Triathlon Swim Training

“Well done. At least you weren’t last!” cheered my wife as I exited the swim leg of the Charlottesville Olympic distance triathlon. Small consolation given that out of the 249 competitors there were only 10 or so behind me. At least I didn’t have any problem finding my bike in the empty transition area. Flash forward two weeks. The Lake Dunstan Olympic triathlon. I exit the water in the middle of the pack after actually passing people in the swim. No, the competitors were not all disabled. I had just finished a Total Immersion (TI) swim camp. My time was down, my legs were stronger, and I finished  the race 31/122 (25 percentile). A 15% improvement in placing in two weeks. Not bad at all. A month later I again came out in the middle of the pack in the Diamondman half-ironman.This posting is about my transition from a pathetic to at least mediocre swimmer. But before you read on, you should look at the clip below which shows one aspect of swim training that most of us miss: the need to make it realistic in the context of racing. You see, triathlon swims are contact sports like boxing and karate …

Like a lot of people in their 40’s (OK – LATE 40’s), I learned to swim as a child at the YMCA and my father’s sports club – the old Carlton Club in Toronto. 16 This is a photo of my early adventures, with my older brother and very good looking mother in the background. My parents sent me off to summer camp where I recall swimming in very cold lakes, and of course we had the mandatory swim classes in high school. However, I never did any serious swimming nor did I get proper instruction.

I am grateful for my parent’s efforts since at least I learned to be comfortable in the water and to swim in places where I could not see the bottom. More on that later.

As an adult, I enjoyed swimming in the ocean when travelling in the tropics, and even took up scuba diving for a while.

When I transitioned to triathlons from just being a runner and cyclist, the swim part was my greatest concern. I went to the local pool here in Arlington Virginia and practiced doing lengths to prove the I could do the 1.6 km for an Olympic distance race. It didn’t take me too long to gain the confidence that I could do it, but I was anything but fast.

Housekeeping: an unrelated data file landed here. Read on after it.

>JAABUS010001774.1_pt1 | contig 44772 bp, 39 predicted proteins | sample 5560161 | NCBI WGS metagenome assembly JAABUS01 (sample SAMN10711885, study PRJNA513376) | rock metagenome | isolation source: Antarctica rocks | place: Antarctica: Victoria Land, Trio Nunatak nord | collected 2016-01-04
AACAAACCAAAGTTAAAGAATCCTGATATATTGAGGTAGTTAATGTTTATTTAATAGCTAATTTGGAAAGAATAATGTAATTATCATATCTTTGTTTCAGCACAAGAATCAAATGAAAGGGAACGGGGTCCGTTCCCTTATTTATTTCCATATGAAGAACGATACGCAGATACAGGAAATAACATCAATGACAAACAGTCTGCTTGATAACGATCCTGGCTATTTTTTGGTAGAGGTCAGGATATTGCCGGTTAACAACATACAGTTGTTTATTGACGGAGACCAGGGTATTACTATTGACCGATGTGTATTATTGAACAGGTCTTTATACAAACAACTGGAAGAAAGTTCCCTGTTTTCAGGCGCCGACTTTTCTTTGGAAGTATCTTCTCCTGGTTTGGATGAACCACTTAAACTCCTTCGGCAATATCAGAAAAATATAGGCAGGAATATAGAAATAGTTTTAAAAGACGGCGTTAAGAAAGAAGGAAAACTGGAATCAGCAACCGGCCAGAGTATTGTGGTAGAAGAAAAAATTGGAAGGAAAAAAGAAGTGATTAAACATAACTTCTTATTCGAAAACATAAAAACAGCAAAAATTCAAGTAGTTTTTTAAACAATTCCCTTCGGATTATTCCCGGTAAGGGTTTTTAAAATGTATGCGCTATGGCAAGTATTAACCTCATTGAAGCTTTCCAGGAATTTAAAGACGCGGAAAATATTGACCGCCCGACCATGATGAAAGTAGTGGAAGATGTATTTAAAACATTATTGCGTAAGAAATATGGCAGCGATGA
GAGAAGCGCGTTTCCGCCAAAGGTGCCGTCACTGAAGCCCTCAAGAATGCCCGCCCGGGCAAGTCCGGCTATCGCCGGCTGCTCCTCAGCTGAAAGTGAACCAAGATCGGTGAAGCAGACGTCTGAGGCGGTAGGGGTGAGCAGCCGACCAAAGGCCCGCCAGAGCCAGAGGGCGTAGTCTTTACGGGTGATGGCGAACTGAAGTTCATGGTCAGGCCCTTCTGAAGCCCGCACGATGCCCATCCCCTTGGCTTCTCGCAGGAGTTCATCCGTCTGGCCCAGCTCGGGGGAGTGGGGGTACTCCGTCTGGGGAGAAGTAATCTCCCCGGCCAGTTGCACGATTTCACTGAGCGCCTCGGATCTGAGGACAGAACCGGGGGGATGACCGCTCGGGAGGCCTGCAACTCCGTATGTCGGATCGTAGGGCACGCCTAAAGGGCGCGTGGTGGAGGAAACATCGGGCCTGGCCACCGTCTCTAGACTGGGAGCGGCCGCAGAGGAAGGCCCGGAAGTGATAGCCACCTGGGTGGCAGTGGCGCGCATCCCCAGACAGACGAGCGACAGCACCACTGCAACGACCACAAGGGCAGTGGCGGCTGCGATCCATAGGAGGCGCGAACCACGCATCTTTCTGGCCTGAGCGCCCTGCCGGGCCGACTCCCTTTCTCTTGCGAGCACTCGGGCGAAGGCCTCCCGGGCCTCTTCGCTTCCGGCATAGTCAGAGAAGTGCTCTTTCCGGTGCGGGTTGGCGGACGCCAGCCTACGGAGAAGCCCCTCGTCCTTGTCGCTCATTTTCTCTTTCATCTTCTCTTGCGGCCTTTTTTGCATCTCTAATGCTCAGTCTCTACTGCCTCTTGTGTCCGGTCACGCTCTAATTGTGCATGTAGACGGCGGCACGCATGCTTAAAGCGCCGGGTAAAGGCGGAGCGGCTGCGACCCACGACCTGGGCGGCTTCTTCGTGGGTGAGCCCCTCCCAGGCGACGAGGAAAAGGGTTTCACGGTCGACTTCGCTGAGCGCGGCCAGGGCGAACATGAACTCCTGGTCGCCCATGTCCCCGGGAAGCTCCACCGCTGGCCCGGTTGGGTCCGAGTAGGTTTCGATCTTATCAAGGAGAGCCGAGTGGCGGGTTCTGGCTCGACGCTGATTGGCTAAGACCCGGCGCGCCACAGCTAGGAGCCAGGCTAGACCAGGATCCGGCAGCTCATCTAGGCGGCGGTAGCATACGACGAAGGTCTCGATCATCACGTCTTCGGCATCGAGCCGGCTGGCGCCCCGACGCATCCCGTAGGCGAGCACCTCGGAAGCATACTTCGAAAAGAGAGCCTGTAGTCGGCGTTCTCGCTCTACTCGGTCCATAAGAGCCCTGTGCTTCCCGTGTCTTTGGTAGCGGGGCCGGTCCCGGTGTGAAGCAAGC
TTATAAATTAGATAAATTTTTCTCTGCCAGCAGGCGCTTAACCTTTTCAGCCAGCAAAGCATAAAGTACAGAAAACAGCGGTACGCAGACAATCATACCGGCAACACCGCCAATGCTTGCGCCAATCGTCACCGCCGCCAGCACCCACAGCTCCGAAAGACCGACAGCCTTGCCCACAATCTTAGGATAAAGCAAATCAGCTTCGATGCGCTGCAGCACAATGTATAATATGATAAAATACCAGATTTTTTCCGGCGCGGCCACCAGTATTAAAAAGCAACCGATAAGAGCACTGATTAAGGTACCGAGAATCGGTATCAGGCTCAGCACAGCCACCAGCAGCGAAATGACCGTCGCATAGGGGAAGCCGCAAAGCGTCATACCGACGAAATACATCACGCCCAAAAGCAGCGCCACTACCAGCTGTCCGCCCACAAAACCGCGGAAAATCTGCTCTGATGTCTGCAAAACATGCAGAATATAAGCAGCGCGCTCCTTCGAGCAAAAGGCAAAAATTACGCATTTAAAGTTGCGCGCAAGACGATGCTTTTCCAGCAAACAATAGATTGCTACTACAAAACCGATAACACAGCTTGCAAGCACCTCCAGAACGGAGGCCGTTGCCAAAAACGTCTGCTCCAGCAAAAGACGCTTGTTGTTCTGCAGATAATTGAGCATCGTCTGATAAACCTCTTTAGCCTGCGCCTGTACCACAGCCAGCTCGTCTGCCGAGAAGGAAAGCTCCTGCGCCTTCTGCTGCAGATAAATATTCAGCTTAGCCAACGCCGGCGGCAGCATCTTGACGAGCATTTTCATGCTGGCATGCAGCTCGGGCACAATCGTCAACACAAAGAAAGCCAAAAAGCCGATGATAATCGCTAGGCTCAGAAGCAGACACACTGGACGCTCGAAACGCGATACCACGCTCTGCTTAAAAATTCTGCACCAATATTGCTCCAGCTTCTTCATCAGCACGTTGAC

With my swimming I used the same techniques that I had learned 30+ years ago in my school gym classes. I had no problems doing several miles in my training, but I had reached the stage of ‘terminal mediocrity’ where I was not improving. Unfortunately, my unimproved performance fell short of what I expected of myself.

That inspired me to travel up to Vermont to triathlon training camp run by Total Immersion (TI). TI have created an entire business catering to poor swimmers who want to do triathlons.

The TI technique is based on the sensible theory that triathletes need to be as efficient as possible in the water. Yes, we can knock two minutes off our time by trying harder, but that will likely lose you more than that on the bike and run since water is much denser than air. By focusing on making us as smooth as possible in the water, and saving our legs, it is just what most triathletes need. You will either do the same time as before, but with less energy, or for the same energy be faster.

This is a great video showing the TI technique. Just look at how smooth he is in the water.

With the help of my TI course, the DVD and the book, I have consistently been in the middle of the pack. However, that is not good enough and I find that I have now ‘plateaued’ and am not improving. So recently I went and had my self videoed under water. I could see that while I had some very good TI techniques, there were others that were lacking: I was dropping my shoulder too much and crossing over my body with my hands too far. So I will work on these improving these techniques over the next few months, as well as getting in longer sets.

One big challenge that we face as triathletes is keeping up the interest through varied swim training sets. It is not always convenient to go along to the local Master’s swimming clubs. I use the book ‘Swim Workouts for Triathletes‘ for a season’s training plan. They really are excellent at keeping one’s interest up, and enhancing one’s skills.

I also have my underwater MP3 player which I wrote about here. I’m currently learning Russian with it.

So if you are like me and a poor swimmer, don’t give up hope. Go on a swim training camp and learn how to swim properly. It’s worth the investment.

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One response to “Triathlon Swim Training

  1. Interesting idea. I’d never heard of this before. This guy looks like he’s putting very little effort into the swim. Thanks for the info!

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